The Venue

For the first time in its five years headlining NEO’s pre-season, this weekend’s pre-qualifying session won’t be held at the virtual Silverstone Circuit.

Instead, Silverstone’s new-to-iRacing modern Grand Prix layout will move into the regular season with a December date on the schedule.

Another classic British venue will take its place. The 4-km Donington Park circuit will offer a shorter but still technically challenging layout to test teams and drivers hoping to make it into the inaugural 24H SERIES ESPORTS championship.

Donington’s familiar blue and white kerbs will get a workout this weekend. (Image by iRacing)

From the twisting, undulating Craner Curves to the quick right-handers at McLean’s and Coppice to the daunting Esses to the final two hairpins, Donington features a variety of corners and several straightaways that shouldn’t overly advantage any one make in the multi-car GT3 class.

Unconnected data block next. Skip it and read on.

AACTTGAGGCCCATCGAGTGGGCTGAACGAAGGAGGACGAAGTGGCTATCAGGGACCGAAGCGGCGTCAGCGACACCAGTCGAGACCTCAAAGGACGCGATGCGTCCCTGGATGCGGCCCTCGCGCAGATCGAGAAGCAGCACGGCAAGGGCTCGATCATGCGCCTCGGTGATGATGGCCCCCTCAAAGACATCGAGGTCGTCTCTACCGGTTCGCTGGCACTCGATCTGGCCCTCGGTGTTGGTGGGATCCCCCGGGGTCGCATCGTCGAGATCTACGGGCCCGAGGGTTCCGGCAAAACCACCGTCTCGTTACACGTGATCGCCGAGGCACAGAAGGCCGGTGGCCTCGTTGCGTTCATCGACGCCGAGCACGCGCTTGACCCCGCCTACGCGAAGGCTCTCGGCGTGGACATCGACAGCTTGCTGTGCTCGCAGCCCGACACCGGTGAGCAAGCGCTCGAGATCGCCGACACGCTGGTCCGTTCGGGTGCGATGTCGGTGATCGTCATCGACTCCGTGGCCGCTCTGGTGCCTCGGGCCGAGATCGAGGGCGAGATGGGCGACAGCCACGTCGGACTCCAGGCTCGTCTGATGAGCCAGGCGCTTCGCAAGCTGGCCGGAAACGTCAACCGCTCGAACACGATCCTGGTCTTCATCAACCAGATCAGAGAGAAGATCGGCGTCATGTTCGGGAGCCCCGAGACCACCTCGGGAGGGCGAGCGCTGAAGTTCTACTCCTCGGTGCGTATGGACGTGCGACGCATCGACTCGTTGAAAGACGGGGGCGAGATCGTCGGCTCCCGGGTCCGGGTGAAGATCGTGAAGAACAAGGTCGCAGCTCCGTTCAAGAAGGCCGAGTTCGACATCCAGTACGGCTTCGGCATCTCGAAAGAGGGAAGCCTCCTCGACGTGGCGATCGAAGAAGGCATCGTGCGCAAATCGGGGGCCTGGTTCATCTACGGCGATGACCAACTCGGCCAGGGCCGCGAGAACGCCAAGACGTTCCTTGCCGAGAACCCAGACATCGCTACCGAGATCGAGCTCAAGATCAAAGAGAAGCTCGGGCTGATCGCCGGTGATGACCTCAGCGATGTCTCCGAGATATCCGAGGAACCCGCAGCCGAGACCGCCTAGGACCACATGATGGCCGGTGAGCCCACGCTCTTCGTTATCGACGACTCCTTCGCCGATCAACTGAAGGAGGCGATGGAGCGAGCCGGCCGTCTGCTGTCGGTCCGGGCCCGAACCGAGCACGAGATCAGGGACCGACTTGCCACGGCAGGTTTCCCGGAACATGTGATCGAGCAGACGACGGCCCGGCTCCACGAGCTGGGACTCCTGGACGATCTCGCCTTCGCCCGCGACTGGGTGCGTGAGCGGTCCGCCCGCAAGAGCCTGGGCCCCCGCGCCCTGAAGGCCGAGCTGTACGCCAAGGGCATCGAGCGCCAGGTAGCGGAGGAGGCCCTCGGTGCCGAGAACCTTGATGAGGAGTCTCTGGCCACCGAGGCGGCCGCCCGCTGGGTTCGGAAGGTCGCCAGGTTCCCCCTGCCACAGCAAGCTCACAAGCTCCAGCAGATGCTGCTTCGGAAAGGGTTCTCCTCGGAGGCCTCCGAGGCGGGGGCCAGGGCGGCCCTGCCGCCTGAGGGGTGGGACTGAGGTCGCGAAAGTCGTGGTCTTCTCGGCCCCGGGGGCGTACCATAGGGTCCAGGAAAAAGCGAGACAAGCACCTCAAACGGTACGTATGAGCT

“Donington was selected after discussions with various teams and drivers,” said Hekkens. “This track is shorter, which helps to close the gaps between the various cars in a class. Donington is a new track for us and hopefully, it will be more equal for the GT3 cars than Silverstone.”

With the GT3s lapping Donington in around 1 minute 26 seconds and even the new Audi RS 3 LMS TCRs in under a minute forty, ten laps will click off in a hurry. That should make for an action-packed morning, afternoon, and evening on Sunday.

The Contenders

A field of 74 hopeful teams and counting is set to vie for 31 grid slots, and as usual, the list of entrants includes some familiar faces along with some new-to-NEO names.

The GT3 class features the largest pre-qualifying contingent with an impressive 29 entries, and when considering the eight returning teams already registered in the class, it may be even tougher to secure one of the limited spaces on offer in this season’s top class.